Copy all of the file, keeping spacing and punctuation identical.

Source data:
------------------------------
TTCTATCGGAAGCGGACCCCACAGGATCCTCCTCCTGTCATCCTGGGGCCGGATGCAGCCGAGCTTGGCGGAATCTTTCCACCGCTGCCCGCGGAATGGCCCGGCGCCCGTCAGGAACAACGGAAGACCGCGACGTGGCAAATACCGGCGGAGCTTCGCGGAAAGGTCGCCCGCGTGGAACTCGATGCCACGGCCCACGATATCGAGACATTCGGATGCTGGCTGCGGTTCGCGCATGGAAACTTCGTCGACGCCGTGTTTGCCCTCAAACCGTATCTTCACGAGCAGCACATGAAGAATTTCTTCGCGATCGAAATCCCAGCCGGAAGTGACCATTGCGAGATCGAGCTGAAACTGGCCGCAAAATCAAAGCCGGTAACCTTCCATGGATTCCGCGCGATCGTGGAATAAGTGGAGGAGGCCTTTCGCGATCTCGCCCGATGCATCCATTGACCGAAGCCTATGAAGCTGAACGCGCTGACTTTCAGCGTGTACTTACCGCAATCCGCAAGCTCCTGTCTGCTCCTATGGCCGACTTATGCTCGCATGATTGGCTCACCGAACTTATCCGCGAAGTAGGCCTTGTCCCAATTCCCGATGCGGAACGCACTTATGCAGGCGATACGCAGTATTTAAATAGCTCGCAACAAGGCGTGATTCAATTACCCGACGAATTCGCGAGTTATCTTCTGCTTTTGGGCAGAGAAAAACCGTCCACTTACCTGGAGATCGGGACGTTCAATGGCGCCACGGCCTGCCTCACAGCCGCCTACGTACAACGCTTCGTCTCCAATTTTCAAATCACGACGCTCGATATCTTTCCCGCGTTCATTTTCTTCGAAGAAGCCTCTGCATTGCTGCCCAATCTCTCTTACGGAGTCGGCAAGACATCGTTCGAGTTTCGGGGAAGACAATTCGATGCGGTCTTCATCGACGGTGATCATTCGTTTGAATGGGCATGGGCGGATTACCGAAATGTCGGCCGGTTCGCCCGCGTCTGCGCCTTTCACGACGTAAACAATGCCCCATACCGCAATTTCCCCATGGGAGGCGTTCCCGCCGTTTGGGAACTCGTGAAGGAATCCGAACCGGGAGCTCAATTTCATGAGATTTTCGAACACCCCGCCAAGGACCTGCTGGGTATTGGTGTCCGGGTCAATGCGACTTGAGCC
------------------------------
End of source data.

TTCTATCGGAAGCGGACCCCACAGGATCCTCCTCCTGTCATCCTGGGGCCGGATGCAGCCGAGCTTGGCGGAATCTTTCCACCGCTGCCCGCGGAATGGCCCGGCGCCCGTCAGGAACAACGGAAGACCGCGACGTGGCAAATACCGGCGGAGCTTCGCGGAAAGGTCGCCCGCGTGGAACTCGATGCCACGGCCCACGATATCGAGACATTCGGATGCTGGCTGCGGTTCGCGCATGGAAACTTCGTCGACGCCGTGTTTGCCCTCAAACCGTATCTTCACGAGCAGCACATGAAGAATTTCTTCGCGATCGAAATCCCAGCCGGAAGTGACCATTGCGAGATCGAGCTGAAACTGGCCGCAAAATCAAAGCCGGTAACCTTCCATGGATTCCGCGCGATCGTGGAATAAGTGGAGGAGGCCTTTCGCGATCTCGCCCGATGCATCCATTGACCGAAGCCTATGAAGCTGAACGCGCTGACTTTCAGCGTGTACTTACCGCAATCCGCAAGCTCCTGTCTGCTCCTATGGCCGACTTATGCTCGCATGATTGGCTCACCGAACTTATCCGCGAAGTAGGCCTTGTCCCAATTCCCGATGCGGAACGCACTTATGCAGGCGATACGCAGTATTTAAATAGCTCGCAACAAGGCGTGATTCAATTACCCGACGAATTCGCGAGTTATCTTCTGCTTTTGGGCAGAGAAAAACCGTCCACTTACCTGGAGATCGGGACGTTCAATGGCGCCACGGCCTGCCTCACAGCCGCCTACGTACAACGCTTCGTCTCCAATTTTCAAATCACGACGCTCGATATCTTTCCCGCGTTCATTTTCTTCGAAGAAGCCTCTGCATTGCTGCCCAATCTCTCTTACGGAGTCGGCAAGACATCGTTCGAGTTTCGGGGAAGACAATTCGATGCGGTCTTCATCGACGGTGATCATTCGTTTGAATGGGCATGGGCGGATTACCGAAATGTCGGCCGGTTCGCCCGCGTCTGCGCCTTTCACGACGTAAACAATGCCCCATACCGCAATTTCCCCATGGGAGGCGTTCCCGCCGTTTGGGAACTCGTGAAGGAATCCGAACCGGGAGCTCAATTTCATGAGATTTTCGAACACCCCGCCAAGGACCTGCTGGGTATTGGTGTCCGGGTCAATGCGACTTGAGCC